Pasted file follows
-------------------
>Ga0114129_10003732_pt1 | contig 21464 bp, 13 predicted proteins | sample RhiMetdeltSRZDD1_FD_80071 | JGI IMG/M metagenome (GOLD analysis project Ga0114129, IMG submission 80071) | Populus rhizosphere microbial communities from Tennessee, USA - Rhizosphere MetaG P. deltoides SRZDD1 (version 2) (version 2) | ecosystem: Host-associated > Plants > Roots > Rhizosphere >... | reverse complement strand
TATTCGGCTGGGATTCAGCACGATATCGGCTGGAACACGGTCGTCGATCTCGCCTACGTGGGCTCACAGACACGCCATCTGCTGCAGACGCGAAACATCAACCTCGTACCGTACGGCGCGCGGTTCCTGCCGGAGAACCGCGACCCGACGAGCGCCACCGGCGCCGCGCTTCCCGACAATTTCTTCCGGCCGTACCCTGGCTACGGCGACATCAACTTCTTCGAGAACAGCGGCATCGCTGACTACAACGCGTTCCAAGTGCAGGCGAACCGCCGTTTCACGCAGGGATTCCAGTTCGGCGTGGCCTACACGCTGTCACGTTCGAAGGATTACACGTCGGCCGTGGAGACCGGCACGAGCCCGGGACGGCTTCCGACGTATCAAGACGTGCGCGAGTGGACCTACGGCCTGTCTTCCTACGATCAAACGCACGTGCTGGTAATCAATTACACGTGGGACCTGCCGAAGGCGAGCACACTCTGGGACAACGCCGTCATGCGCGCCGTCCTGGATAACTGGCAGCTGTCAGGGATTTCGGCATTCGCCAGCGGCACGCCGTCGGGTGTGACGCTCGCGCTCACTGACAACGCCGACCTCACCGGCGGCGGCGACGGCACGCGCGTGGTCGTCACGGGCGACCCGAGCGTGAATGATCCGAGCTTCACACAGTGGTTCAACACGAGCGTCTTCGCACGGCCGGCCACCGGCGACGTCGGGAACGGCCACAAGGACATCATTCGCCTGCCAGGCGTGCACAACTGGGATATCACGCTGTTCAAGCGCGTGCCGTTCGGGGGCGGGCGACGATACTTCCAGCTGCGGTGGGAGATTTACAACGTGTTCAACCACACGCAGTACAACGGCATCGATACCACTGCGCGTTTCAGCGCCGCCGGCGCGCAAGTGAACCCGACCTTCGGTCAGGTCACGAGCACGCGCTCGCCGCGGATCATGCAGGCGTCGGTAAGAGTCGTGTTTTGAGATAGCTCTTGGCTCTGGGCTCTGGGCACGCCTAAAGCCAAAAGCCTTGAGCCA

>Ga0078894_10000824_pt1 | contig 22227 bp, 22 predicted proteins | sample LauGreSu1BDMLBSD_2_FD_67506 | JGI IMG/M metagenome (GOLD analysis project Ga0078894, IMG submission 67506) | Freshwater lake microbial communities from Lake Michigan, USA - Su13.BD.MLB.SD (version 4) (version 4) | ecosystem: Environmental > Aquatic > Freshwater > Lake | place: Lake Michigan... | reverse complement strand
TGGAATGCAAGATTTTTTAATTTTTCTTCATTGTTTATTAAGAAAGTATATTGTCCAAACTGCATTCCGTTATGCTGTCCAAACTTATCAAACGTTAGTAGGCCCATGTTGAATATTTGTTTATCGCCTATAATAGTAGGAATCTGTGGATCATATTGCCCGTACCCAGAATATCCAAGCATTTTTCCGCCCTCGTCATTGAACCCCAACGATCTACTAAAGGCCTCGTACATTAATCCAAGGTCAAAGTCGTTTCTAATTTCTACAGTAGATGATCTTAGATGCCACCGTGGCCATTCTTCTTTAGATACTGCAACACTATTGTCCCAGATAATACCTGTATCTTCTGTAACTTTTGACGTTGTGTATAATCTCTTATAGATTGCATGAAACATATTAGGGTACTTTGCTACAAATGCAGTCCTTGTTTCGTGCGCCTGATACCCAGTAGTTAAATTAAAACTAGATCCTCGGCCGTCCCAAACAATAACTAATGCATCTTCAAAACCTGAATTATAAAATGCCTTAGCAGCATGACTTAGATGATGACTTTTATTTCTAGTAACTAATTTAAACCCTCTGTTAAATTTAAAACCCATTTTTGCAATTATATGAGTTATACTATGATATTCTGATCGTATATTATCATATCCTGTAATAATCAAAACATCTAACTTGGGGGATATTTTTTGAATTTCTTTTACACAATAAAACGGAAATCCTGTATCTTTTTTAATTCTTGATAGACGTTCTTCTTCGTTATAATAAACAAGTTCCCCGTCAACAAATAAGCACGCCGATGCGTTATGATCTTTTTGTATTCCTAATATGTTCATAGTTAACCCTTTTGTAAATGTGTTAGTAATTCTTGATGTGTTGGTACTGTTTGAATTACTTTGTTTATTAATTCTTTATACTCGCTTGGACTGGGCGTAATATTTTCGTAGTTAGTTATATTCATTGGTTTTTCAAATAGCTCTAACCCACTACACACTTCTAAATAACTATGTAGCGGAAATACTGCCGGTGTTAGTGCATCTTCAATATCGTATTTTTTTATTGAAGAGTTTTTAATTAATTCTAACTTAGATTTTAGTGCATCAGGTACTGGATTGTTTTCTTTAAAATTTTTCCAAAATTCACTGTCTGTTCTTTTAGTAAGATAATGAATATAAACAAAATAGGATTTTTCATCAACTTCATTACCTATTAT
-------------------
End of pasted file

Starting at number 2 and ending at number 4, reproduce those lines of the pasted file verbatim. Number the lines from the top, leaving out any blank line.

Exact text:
TATTCGGCTGGGATTCAGCACGATATCGGCTGGAACACGGTCGTCGATCTCGCCTACGTGGGCTCACAGACACGCCATCTGCTGCAGACGCGAAACATCAACCTCGTACCGTACGGCGCGCGGTTCCTGCCGGAGAACCGCGACCCGACGAGCGCCACCGGCGCCGCGCTTCCCGACAATTTCTTCCGGCCGTACCCTGGCTACGGCGACATCAACTTCTTCGAGAACAGCGGCATCGCTGACTACAACGCGTTCCAAGTGCAGGCGAACCGCCGTTTCACGCAGGGATTCCAGTTCGGCGTGGCCTACACGCTGTCACGTTCGAAGGATTACACGTCGGCCGTGGAGACCGGCACGAGCCCGGGACGGCTTCCGACGTATCAAGACGTGCGCGAGTGGACCTACGGCCTGTCTTCCTACGATCAAACGCACGTGCTGGTAATCAATTACACGTGGGACCTGCCGAAGGCGAGCACACTCTGGGACAACGCCGTCATGCGCGCCGTCCTGGATAACTGGCAGCTGTCAGGGATTTCGGCATTCGCCAGCGGCACGCCGTCGGGTGTGACGCTCGCGCTCACTGACAACGCCGACCTCACCGGCGGCGGCGACGGCACGCGCGTGGTCGTCACGGGCGACCCGAGCGTGAATGATCCGAGCTTCACACAGTGGTTCAACACGAGCGTCTTCGCACGGCCGGCCACCGGCGACGTCGGGAACGGCCACAAGGACATCATTCGCCTGCCAGGCGTGCACAACTGGGATATCACGCTGTTCAAGCGCGTGCCGTTCGGGGGCGGGCGACGATACTTCCAGCTGCGGTGGGAGATTTACAACGTGTTCAACCACACGCAGTACAACGGCATCGATACCACTGCGCGTTTCAGCGCCGCCGGCGCGCAAGTGAACCCGACCTTCGGTCAGGTCACGAGCACGCGCTCGCCGCGGATCATGCAGGCGTCGGTAAGAGTCGTGTTTTGAGATAGCTCTTGGCTCTGGGCTCTGGGCACGCCTAAAGCCAAAAGCCTTGAGCCA

>Ga0078894_10000824_pt1 | contig 22227 bp, 22 predicted proteins | sample LauGreSu1BDMLBSD_2_FD_67506 | JGI IMG/M metagenome (GOLD analysis project Ga0078894, IMG submission 67506) | Freshwater lake microbial communities from Lake Michigan, USA - Su13.BD.MLB.SD (version 4) (version 4) | ecosystem: Environmental > Aquatic > Freshwater > Lake | place: Lake Michigan... | reverse complement strand
TGGAATGCAAGATTTTTTAATTTTTCTTCATTGTTTATTAAGAAAGTATATTGTCCAAACTGCATTCCGTTATGCTGTCCAAACTTATCAAACGTTAGTAGGCCCATGTTGAATATTTGTTTATCGCCTATAATAGTAGGAATCTGTGGATCATATTGCCCGTACCCAGAATATCCAAGCATTTTTCCGCCCTCGTCATTGAACCCCAACGATCTACTAAAGGCCTCGTACATTAATCCAAGGTCAAAGTCGTTTCTAATTTCTACAGTAGATGATCTTAGATGCCACCGTGGCCATTCTTCTTTAGATACTGCAACACTATTGTCCCAGATAATACCTGTATCTTCTGTAACTTTTGACGTTGTGTATAATCTCTTATAGATTGCATGAAACATATTAGGGTACTTTGCTACAAATGCAGTCCTTGTTTCGTGCGCCTGATACCCAGTAGTTAAATTAAAACTAGATCCTCGGCCGTCCCAAACAATAACTAATGCATCTTCAAAACCTGAATTATAAAATGCCTTAGCAGCATGACTTAGATGATGACTTTTATTTCTAGTAACTAATTTAAACCCTCTGTTAAATTTAAAACCCATTTTTGCAATTATATGAGTTATACTATGATATTCTGATCGTATATTATCATATCCTGTAATAATCAAAACATCTAACTTGGGGGATATTTTTTGAATTTCTTTTACACAATAAAACGGAAATCCTGTATCTTTTTTAATTCTTGATAGACGTTCTTCTTCGTTATAATAAACAAGTTCCCCGTCAACAAATAAGCACGCCGATGCGTTATGATCTTTTTGTATTCCTAATATGTTCATAGTTAACCCTTTTGTAAATGTGTTAGTAATTCTTGATGTGTTGGTACTGTTTGAATTACTTTGTTTATTAATTCTTTATACTCGCTTGGACTGGGCGTAATATTTTCGTAGTTAGTTATATTCATTGGTTTTTCAAATAGCTCTAACCCACTACACACTTCTAAATAACTATGTAGCGGAAATACTGCCGGTGTTAGTGCATCTTCAATATCGTATTTTTTTATTGAAGAGTTTTTAATTAATTCTAACTTAGATTTTAGTGCATCAGGTACTGGATTGTTTTCTTTAAAATTTTTCCAAAATTCACTGTCTGTTCTTTTAGTAAGATAATGAATATAAACAAAATAGGATTTTTCATCAACTTCATTACCTATTAT